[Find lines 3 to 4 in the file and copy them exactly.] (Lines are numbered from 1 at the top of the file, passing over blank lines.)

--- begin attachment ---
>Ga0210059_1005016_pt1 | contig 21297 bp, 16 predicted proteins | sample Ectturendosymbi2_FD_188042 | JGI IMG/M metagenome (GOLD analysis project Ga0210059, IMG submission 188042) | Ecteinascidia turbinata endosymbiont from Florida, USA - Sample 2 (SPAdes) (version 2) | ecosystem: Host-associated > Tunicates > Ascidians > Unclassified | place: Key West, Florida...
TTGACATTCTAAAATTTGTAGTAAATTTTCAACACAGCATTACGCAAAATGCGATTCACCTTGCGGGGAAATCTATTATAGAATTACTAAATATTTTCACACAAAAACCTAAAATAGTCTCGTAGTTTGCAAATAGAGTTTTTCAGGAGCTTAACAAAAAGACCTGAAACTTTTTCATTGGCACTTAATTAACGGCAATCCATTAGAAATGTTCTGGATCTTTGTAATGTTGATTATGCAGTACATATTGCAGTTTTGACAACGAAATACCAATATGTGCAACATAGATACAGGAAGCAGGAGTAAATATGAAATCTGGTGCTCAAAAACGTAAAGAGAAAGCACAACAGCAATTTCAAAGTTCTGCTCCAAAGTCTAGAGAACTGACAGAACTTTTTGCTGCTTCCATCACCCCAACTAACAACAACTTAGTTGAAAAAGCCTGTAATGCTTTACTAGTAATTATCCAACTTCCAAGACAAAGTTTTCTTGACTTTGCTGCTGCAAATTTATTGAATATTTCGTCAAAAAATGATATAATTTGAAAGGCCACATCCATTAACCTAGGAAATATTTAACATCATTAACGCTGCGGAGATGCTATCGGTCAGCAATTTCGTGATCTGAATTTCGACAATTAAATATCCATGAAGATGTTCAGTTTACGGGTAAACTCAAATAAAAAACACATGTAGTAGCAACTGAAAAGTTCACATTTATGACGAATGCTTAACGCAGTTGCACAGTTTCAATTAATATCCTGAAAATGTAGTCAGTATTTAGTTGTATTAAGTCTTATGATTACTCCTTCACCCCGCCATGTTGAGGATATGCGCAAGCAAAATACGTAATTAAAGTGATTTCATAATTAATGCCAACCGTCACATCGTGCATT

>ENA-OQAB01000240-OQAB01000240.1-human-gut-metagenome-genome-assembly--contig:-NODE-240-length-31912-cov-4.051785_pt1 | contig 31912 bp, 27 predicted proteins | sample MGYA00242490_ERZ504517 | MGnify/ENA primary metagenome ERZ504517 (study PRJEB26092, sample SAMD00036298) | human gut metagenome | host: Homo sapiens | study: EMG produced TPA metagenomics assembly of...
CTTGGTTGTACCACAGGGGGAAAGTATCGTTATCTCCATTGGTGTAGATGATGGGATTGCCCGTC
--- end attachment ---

>ENA-OQAB01000240-OQAB01000240.1-human-gut-metagenome-genome-assembly--contig:-NODE-240-length-31912-cov-4.051785_pt1 | contig 31912 bp, 27 predicted proteins | sample MGYA00242490_ERZ504517 | MGnify/ENA primary metagenome ERZ504517 (study PRJEB26092, sample SAMD00036298) | human gut metagenome | host: Homo sapiens | study: EMG produced TPA metagenomics assembly of...
CTTGGTTGTACCACAGGGGGAAAGTATCGTTATCTCCATTGGTGTAGATGATGGGATTGCCCGTC